DALLAS — More than $5 billion in private activity bond capacity remains available from the U.S. Department of Transportation to provide part of the funding solution for public-private partnerships that invest in large surface transportation projects.

Up to $15 billion of these tax-free bonds, which are not subject to state PAB volume caps, were authorized by the previous transportation reauthorization law in 2005 to encourage private investment in transportation infrastructure.

Additional capacity may become available if Congress approves a request for an additional $4 billion of new P3 private activity bonds included in President Obama’s proposed budget for fiscal 2014.

“The PAB program is able to make provisional allocations for qualified projects, providing private partners flexibility in designing their financial plans and ensuring public sponsors receive competitive bids” a DOT spokesman said. “We believe that private activity bonds have a valuable role to play in encouraging private sector investment in our nation’s transportation infrastructure.”

About $4.5 billion of the $15 billion of PABs have been issued under this program as of Nov. 7, according to the DOT, and another $5.3 billion have been allocated but not yet issued. Some of the projects have issued fewer bonds for which they were approved. Any unused capacity is returned to the pool for later allocations.

Proceeds must be expended within five years of the bonds’ issuance.

With the popularity of P3s increasing as state and local governments deal with budget and revenue constraints, the DOT is increasingly working with the public sponsors of infrastructure projects to get the financing outlined before private partners are selected.

Eligible projects include surface transportation infrastructure that qualifies for federal assistance, including international bridges and freight transfer facilities as well as highways and bridges. Projects that receive federal loans under the Transportation Infrastructure Finance and Innovation Act are also eligible for these private activity bonds. DOT officials said they are seeing more projects that use both funding options.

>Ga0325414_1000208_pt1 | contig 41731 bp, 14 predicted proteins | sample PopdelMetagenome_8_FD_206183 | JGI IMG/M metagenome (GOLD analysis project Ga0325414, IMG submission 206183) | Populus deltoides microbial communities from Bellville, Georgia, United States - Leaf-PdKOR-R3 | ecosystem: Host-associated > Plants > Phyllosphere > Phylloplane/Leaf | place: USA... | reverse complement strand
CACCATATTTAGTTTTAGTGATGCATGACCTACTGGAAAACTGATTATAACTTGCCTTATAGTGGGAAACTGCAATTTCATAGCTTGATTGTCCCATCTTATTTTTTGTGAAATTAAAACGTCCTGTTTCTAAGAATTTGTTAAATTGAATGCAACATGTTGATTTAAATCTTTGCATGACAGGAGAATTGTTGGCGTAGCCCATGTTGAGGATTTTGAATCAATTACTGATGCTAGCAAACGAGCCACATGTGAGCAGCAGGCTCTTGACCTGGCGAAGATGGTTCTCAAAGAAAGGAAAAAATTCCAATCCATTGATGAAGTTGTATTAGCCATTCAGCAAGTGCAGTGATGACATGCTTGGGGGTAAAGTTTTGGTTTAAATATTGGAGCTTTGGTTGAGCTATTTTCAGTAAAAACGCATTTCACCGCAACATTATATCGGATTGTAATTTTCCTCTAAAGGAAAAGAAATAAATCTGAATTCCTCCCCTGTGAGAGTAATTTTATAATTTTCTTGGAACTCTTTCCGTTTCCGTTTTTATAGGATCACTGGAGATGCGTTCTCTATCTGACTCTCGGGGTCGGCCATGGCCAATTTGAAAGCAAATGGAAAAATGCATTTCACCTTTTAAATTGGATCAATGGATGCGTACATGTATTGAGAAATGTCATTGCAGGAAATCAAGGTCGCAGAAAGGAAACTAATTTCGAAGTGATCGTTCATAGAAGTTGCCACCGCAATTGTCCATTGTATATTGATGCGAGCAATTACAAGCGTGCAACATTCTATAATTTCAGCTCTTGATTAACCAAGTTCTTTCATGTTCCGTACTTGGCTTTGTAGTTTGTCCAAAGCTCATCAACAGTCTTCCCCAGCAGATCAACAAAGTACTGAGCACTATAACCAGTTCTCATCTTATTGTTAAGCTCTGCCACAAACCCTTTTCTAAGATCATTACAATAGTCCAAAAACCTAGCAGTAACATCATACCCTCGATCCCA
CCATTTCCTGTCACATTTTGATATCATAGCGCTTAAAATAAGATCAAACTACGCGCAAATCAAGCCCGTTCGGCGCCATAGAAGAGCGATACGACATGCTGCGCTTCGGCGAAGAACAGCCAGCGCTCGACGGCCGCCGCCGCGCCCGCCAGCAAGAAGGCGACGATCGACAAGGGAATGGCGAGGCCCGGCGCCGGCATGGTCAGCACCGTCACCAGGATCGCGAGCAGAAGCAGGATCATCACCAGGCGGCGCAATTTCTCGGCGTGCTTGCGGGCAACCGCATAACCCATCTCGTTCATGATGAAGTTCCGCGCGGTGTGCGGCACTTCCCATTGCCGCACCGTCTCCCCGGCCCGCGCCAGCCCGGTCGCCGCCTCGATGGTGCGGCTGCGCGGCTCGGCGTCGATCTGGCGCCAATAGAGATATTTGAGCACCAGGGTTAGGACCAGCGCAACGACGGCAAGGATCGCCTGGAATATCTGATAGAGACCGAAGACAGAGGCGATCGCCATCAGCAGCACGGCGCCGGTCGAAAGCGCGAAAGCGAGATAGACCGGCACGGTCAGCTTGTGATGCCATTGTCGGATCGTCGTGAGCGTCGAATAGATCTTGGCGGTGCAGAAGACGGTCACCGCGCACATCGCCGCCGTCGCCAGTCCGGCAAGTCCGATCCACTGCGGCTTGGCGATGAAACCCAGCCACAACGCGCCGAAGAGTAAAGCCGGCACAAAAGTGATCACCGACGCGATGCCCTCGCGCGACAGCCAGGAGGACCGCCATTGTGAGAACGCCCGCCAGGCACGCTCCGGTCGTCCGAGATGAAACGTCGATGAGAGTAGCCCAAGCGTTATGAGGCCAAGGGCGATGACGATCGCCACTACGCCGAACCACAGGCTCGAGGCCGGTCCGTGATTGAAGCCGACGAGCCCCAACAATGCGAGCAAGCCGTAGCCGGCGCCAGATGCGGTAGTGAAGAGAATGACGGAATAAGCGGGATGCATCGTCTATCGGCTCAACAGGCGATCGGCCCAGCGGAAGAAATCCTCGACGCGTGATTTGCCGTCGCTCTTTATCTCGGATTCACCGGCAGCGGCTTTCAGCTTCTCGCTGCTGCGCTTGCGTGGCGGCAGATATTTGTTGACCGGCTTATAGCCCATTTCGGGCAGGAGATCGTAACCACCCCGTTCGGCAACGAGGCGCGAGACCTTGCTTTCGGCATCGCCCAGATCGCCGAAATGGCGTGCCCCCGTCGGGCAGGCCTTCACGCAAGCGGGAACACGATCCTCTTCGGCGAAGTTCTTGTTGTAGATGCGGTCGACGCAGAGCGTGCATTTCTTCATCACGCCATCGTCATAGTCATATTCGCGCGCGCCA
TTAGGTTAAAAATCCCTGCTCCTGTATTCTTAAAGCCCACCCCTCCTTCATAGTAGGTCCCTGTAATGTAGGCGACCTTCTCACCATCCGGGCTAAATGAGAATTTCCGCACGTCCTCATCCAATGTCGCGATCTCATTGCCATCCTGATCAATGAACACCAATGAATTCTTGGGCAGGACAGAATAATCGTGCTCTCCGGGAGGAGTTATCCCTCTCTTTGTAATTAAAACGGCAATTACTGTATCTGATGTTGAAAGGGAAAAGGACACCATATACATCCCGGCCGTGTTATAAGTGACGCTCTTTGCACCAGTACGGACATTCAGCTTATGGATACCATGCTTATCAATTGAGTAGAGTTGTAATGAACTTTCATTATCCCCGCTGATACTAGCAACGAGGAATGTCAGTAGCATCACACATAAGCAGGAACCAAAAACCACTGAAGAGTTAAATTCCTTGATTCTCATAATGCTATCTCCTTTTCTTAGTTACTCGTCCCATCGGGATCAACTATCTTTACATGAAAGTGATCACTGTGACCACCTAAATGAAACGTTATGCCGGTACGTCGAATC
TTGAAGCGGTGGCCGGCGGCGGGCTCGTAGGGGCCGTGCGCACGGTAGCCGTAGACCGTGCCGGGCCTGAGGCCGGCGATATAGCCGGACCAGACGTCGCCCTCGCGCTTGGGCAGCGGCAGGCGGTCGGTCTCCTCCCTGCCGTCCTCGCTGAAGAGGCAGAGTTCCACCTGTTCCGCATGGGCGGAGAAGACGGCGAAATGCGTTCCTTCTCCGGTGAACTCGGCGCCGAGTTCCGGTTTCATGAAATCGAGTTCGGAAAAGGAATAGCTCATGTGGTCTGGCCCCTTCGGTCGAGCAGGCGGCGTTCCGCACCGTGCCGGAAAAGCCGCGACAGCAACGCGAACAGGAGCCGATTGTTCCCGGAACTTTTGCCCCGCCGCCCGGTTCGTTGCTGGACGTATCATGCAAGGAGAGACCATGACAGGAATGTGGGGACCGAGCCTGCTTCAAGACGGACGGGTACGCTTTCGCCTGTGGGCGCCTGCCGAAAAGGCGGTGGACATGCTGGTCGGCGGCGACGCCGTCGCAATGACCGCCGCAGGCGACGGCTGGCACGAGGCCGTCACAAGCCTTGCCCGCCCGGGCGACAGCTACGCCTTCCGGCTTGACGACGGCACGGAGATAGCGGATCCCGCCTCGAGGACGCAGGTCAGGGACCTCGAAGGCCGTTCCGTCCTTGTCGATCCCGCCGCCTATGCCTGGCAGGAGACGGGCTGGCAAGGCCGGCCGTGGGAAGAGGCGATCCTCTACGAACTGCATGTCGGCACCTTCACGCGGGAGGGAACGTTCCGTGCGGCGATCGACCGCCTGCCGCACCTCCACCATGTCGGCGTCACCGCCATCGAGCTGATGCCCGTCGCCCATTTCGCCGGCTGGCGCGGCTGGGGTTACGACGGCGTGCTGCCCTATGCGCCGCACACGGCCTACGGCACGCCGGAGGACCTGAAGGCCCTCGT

A technical paper prepared for the National Surface Transportation Policy and Revenue Study Commission in 2007 estimated, in present value terms, the federal tax-exemption subsidy for PABs to be approximately 15% to 20% of the amount borrowed.

The P3-earmarked bonds probably would be used by only a few large projects that could generate enough revenue to support the debt service, the report said. Other limitations cited in the report included restrictions in the federal tax code about how PAB issues can be structured, and the often-narrow yield spreads between taxable and tax-exempt debt,

The single largest allocation has gone to the I-4 Ultimate project in central Florida that has been authorized to issue $2 billion of the P3 PABs for the state’s first privately operated expressway. Florida Municipal Loan Council, operated by the Florida League of Cities, will be the conduit issuer for project.

Almost $405 million of the bonds have been issued for the $1.5 billion Goethals Bridge replacement effort in New York. An allocation of $795.2 million of the private activity bonds remain to be issued for the Goethals project.

The new bridge is being constructed through a private, long-term development contract with NYNJ Link, a consortium of Macquarie Infrastructure Real Assets and Kiewit Construction, which will design, build, finance and maintain the new bridge. The Port Authority of New York and New Jersey will set and collect tolls.

More than $1.2 billion of the P3 bonds have been issued for road projects in Texas.

The $2.7 billion project to rebuild the I-635 LBJ Freeway project that arcs across north Dallas has received proceeds from $615 million of bonds from the P3 program. The LBJ Express is expected to take five years to complete.

The LBJ Infrastructure Group that is building the project was selected by the Texas Transportation Commission after a competitive public-bidding process. The consortium’s lead partners are Cintra US, a Texas-based division of Spanish toll way developer Cintra, Meridiam Infrastructure, a global public-private partnership investor and developer of public facilities, and the Dallas Police and Fire Pension System.

Cintra, Meridiam, and the Dallas pension system are also involved in building a P3 expressway north of Fort Worth that has issued $674 million of the PAB bonds, and has an allocation of another $176 million. The $2.5 billion North Tarrant Express is expected to be completed in 2015.

Projects funded with federal PAB allocations in the Virginia suburbs of Washington include $589 million to add high-occupancy toll lanes to the I-495 Beltway and $252.6 million of bonds to help fund 29 miles of high-occupancy toll lanes on I-95.

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